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Reed Song
Will Holshouser Trio
David Phillips (b), Ron Horton (t), Will Holshouser (acc),

The songwriter Arto Lindsay once said that it was pretensious to cite oneıs
influences, that to suggest a line of descent was wishful thinking. With
that in mind, I ask you not to catalogue the influences of the Holshouser
theyıre hidden in plain sight. (If youıre all about tracing the abstruse
genealogy of some riff back through the history of tenor giants, this will
disappoint). But citing, citing, citing doesnıt get at the heart of the
mystery (every great record has a mystery that keeps you coming back): how
the unique mimics the familiar as a form of camouflage.

The pieces on Reed Song seem always-already known. But then memory is a
tricky thing. When I try to remember where I first heard a piece of music,
I am generally wrong, recalling something deeply unlikely (Fear of Music in
a Chinese restaurant in deepest Brooklyn?). What Iıve really done is
soundtracked, found a memory to match the tune. So you may remember
hearing some of these, perhaps in a smoky basement on your first teenage
sneak-in to a jazz club. Or maybe a concert hall. A fish fry in a small
town on a long-ago road trip? A drafty wooden church at the wedding of an
attractive cousin you never got over a crush on? Thereıs a wealth of
cognitive mismatches here
the singalong melodies, the majesterial sonorities. Track after track,
Reed Song comes on so easy, and then gets more and more implausible.
Whatıs implausible about, say, the earthy "Blue Light Special" isnıt that
it starts out an homage to Louisianaıs legendary Canray Fontenot ends up in
one of Olivier Messiaenıs organ works. (The big free-bass accordion is
capable of complex chordings in both hands, and Will Holshouser works the
bellows as loud as a New York traffic jam.) Genre recombination is surely
no big deal in the c21. Whatıs weird is that the progression seems

It helps to know that Holshouser knows his Fontenot from years gigging in a
zydeco and Cajun band
popular honky tonk, not to mention weddings, corporate functions, and
parks. It helps to know that the ghost of musettes that haunts "Unfried"
(et al.) has visited him since an ill-fated stint in a theme park where he
played "La Vie en Rose" with a pair of feuding lovers, enduring
humiliations that would make Piaf weep. That the demented syncopations of
"For the Birds" were honed as a founding member of the Raymond Scott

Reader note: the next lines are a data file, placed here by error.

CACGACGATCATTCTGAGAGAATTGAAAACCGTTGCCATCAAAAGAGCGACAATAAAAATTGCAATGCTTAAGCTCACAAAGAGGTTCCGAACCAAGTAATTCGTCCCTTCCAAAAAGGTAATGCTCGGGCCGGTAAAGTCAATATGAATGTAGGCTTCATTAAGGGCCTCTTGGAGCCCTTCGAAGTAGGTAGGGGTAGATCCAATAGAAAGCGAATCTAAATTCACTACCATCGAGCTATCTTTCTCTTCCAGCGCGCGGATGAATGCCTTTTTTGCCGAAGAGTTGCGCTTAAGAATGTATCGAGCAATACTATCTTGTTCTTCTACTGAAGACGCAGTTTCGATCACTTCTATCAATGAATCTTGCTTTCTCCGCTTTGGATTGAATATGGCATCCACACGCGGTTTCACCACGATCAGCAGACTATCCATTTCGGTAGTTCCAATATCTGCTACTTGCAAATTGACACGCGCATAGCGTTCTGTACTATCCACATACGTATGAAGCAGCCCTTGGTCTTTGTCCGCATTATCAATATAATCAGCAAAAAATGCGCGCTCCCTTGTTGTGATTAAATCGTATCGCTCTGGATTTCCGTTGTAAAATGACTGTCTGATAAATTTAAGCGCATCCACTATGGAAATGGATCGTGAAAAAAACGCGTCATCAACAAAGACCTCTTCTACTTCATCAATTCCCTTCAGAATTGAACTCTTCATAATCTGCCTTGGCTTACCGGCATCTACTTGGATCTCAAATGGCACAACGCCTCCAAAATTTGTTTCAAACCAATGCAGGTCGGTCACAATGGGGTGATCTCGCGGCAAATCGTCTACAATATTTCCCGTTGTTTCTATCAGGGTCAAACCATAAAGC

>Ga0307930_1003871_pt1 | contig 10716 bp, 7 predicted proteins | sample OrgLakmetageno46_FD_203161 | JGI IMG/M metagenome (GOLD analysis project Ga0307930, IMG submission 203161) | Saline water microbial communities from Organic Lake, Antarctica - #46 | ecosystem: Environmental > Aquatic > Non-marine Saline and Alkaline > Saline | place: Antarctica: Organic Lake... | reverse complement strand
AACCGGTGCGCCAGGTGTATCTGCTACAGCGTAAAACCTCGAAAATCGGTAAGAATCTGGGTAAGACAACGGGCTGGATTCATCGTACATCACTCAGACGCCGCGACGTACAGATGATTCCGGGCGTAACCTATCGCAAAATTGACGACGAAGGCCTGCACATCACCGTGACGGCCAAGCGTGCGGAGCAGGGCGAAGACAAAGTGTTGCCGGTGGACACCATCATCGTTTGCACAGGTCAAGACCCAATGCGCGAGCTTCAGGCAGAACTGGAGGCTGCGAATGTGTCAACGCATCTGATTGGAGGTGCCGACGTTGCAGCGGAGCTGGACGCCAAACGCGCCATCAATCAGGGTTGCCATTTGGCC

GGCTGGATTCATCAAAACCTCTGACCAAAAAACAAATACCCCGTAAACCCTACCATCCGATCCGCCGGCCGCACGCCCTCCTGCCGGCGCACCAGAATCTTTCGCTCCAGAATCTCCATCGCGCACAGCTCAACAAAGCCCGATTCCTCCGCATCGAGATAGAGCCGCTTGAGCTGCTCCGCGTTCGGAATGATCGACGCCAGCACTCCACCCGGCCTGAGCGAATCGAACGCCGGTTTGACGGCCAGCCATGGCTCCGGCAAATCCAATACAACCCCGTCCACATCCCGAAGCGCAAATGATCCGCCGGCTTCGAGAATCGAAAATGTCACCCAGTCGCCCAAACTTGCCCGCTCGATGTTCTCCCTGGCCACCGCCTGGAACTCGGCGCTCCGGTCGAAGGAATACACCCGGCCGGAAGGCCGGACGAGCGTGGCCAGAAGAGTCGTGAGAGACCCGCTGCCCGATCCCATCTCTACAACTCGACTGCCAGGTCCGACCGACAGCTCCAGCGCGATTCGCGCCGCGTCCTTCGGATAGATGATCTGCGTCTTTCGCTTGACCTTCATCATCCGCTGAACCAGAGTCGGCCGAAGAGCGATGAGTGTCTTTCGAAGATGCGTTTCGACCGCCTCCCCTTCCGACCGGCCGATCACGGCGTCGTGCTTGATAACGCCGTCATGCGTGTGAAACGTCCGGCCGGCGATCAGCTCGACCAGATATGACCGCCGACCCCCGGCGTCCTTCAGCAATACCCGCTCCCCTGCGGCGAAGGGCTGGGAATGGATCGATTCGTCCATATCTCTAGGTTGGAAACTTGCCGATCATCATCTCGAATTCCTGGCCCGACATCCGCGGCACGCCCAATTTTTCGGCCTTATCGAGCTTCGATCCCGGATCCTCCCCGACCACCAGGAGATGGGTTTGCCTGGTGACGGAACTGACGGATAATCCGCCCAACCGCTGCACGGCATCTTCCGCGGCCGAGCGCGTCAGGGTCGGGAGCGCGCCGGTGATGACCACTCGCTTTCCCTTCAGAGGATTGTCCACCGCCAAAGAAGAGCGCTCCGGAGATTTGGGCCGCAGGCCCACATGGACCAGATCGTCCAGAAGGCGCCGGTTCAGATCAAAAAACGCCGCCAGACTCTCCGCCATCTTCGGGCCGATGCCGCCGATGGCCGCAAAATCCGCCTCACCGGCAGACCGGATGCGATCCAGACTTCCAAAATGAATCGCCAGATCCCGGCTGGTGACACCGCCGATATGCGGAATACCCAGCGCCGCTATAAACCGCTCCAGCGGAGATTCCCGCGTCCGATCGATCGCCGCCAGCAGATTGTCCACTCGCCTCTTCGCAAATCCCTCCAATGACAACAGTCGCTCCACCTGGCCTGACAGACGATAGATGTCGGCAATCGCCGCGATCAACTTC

Orchestrette, which revives the work of that "outsider" swing bandleader.
That he luxuriated in hymns as the child of ministers with roots in the
American Baptist church. That the plangent melancholy of Bill Evans
settled on him during lonely years mastering the jazz classics when the
other kids joined punk and ska bands.

In other words, the varied strands Will weaves are not Lindsayıs maligned
"influences"; theyıre aspects of a life, a personality, one seemingly open
and genially humorous (his delight in grade-school wordplay is well
attested) but shot through with flashes of variegated, darker colors .
Thatıs how he is able to appropriate with neither reverence nor cheek. Like
Guy Klucevsek, Holshouserıs approach to the accordion is rooted in
traditional styles, but unlike that pioneer, heıs not so much interested in
pushing the boundaries of the instrument. Virtuosity allows him to play
with three hands and five emotions at once, but formalism is never allowed
to get in the way of the tune.

In fact the title Reed Song doesnıt do the record justice: even on the
title cut, itıs the trumpet that carries the lead. You could transcribe
Reed Song to piano, guitar, or big band and still have a juicy set of
compositions. But here the goal is to keep things simple, and Ron Horton
and Dave Phillips play with loaded understatement. They meld their
voicings with Holshouserıs seamlessly, especially on the trumpeterıs
rougher exhalations and the bassistıs long, solemn bows. (Horton can also
summon Louis Armstrong and Gustav Mahler, in his lieder, without calling
attention to the absurdity of such a meeting.) You realize only in passing
the level of artistry needed to orchestrate "simple."

In that mode of orchestration and in his full-bodied melodies, Will puts me
in mind of Bill Frisell in the mid-90s, when he wrote rustic jazz
symphonies under the star of Aaron Copland. Yet in its un-self-conscious
assimilation of jazz to other cultures, Reed Song seems more European than
American. The New York Times writer who associated the music with the
films of Fellini was on to something, not that Will is any Nino Rota
wannabe. In its approach to narrative, Reed Song seems to lie in the realm
of film and theater composition. At its sourest moments Reed Song recalls
Kurt Weill, and at its sweetest it gives Francis Lai a run for his melody.
Thereıs a lot of space between Threepenny Opera and A Man and a Woman, and
the Holshouser Trio gets busy covering it.


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